Since taking over in May, Brown has tried to mend that relationship by attending Navajo Nation Human Rights Commission's meetings, as well as chapter house meetings in several of the communities near Winslow.

Asked what he's been told at those meetings, he doesn't sugarcoat it: "I've heard that some people are afraid to come to Winslow because they're afraid that they're going to get shot, or that they're going to get beaten."

Brown says he's requiring his command staff to attend chapter meetings on the reservation, and plans to introduce cultural awareness training. He's also trying to encourage officers to have positive interactions with people they encounter on the street by handing out bottled water, brown bag lunches, and blankets and coats in the winter.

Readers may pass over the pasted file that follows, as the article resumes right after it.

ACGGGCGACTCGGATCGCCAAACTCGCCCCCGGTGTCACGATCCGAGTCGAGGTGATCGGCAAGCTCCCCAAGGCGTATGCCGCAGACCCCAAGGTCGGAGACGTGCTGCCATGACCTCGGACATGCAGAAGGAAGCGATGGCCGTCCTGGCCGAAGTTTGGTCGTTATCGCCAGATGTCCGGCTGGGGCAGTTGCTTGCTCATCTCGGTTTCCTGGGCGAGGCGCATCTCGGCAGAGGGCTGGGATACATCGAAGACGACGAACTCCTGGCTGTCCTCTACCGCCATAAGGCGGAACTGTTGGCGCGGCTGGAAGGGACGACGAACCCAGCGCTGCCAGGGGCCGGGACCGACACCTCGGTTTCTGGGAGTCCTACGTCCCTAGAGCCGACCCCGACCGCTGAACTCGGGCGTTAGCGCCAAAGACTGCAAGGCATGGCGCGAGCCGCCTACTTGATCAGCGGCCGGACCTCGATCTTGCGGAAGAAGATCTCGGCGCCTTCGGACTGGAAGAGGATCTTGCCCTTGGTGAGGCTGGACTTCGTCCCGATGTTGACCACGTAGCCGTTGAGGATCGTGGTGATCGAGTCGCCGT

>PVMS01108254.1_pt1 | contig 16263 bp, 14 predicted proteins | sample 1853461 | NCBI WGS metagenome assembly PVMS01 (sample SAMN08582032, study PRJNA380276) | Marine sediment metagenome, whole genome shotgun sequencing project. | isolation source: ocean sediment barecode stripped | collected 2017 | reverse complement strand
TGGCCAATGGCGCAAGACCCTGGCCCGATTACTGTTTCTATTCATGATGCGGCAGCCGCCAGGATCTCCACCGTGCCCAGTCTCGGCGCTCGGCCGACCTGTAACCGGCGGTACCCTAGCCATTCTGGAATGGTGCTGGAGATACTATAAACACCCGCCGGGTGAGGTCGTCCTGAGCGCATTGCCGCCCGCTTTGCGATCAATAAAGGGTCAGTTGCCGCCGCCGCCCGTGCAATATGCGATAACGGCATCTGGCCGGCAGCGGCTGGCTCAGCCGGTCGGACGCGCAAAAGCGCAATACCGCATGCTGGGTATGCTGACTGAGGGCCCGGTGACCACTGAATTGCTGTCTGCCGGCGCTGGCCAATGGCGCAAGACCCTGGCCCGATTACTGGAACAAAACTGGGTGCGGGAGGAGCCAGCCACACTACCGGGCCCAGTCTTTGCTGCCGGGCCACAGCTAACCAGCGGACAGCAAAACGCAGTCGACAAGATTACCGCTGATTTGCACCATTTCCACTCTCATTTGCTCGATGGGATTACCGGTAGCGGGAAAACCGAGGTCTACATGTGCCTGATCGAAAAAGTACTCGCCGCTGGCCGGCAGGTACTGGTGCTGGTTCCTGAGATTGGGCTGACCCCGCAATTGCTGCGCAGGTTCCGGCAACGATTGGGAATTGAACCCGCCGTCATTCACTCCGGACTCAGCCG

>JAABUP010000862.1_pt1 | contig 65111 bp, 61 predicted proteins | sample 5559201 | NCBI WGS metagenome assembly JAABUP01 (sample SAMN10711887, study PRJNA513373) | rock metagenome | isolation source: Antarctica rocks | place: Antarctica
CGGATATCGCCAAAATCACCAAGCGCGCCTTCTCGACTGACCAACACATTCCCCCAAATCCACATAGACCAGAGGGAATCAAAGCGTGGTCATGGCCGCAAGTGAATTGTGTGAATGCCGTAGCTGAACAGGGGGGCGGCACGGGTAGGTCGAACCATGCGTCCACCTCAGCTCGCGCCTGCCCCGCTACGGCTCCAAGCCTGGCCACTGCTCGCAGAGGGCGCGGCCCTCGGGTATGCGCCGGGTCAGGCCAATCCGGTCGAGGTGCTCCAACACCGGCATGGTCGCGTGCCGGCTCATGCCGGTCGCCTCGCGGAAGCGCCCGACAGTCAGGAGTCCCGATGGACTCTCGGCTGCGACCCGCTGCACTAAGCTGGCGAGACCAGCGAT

"I certainly think that public trust is rebuilding, but that takes a long time," he says.

Native Americans represented 65 percent of the department's arrests last year, despite making up only a quarter of the city's population — a stunning disparity even when you consider that the surrounding Navajo Nation is nearly entirely Native American. Brown says that those numbers are reflective of the number of calls for service that they receive. Officers aren't doing many traffic stops, he says.

"We have a lot of stabbings, we have aggravated assaults, and a lot of this is Native American on Native American. Unfortunately, you'll see this right after the first of the month — driving in this morning, I saw no less than probably 25 Native Americans out there, just completely intoxicated."